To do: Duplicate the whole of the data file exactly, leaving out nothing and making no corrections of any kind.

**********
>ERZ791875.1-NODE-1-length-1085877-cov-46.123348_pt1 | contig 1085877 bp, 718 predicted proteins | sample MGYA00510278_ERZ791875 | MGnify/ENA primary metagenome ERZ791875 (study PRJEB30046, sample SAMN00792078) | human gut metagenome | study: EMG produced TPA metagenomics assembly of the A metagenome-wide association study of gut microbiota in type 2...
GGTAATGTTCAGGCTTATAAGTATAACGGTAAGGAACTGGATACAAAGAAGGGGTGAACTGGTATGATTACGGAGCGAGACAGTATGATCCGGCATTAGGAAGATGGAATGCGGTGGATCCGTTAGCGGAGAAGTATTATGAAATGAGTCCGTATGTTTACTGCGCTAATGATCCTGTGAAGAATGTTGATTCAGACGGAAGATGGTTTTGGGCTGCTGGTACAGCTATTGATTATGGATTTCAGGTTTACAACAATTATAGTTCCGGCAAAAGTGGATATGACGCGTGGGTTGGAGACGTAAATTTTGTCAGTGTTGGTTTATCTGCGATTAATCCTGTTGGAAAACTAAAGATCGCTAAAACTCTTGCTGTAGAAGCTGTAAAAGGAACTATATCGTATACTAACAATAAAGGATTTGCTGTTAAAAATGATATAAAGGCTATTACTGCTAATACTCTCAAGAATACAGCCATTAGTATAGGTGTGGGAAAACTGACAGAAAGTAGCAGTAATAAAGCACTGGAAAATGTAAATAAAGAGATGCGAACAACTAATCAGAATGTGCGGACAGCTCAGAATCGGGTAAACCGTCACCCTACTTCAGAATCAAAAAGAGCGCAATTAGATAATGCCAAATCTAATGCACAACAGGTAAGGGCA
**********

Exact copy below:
>ERZ791875.1-NODE-1-length-1085877-cov-46.123348_pt1 | contig 1085877 bp, 718 predicted proteins | sample MGYA00510278_ERZ791875 | MGnify/ENA primary metagenome ERZ791875 (study PRJEB30046, sample SAMN00792078) | human gut metagenome | study: EMG produced TPA metagenomics assembly of the A metagenome-wide association study of gut microbiota in type 2...
GGTAATGTTCAGGCTTATAAGTATAACGGTAAGGAACTGGATACAAAGAAGGGGTGAACTGGTATGATTACGGAGCGAGACAGTATGATCCGGCATTAGGAAGATGGAATGCGGTGGATCCGTTAGCGGAGAAGTATTATGAAATGAGTCCGTATGTTTACTGCGCTAATGATCCTGTGAAGAATGTTGATTCAGACGGAAGATGGTTTTGGGCTGCTGGTACAGCTATTGATTATGGATTTCAGGTTTACAACAATTATAGTTCCGGCAAAAGTGGATATGACGCGTGGGTTGGAGACGTAAATTTTGTCAGTGTTGGTTTATCTGCGATTAATCCTGTTGGAAAACTAAAGATCGCTAAAACTCTTGCTGTAGAAGCTGTAAAAGGAACTATATCGTATACTAACAATAAAGGATTTGCTGTTAAAAATGATATAAAGGCTATTACTGCTAATACTCTCAAGAATACAGCCATTAGTATAGGTGTGGGAAAACTGACAGAAAGTAGCAGTAATAAAGCACTGGAAAATGTAAATAAAGAGATGCGAACAACTAATCAGAATGTGCGGACAGCTCAGAATCGGGTAAACCGTCACCCTACTTCAGAATCAAAAAGAGCGCAATTAGATAATGCCAAATCTAATGCACAACAGGTAAGGGCA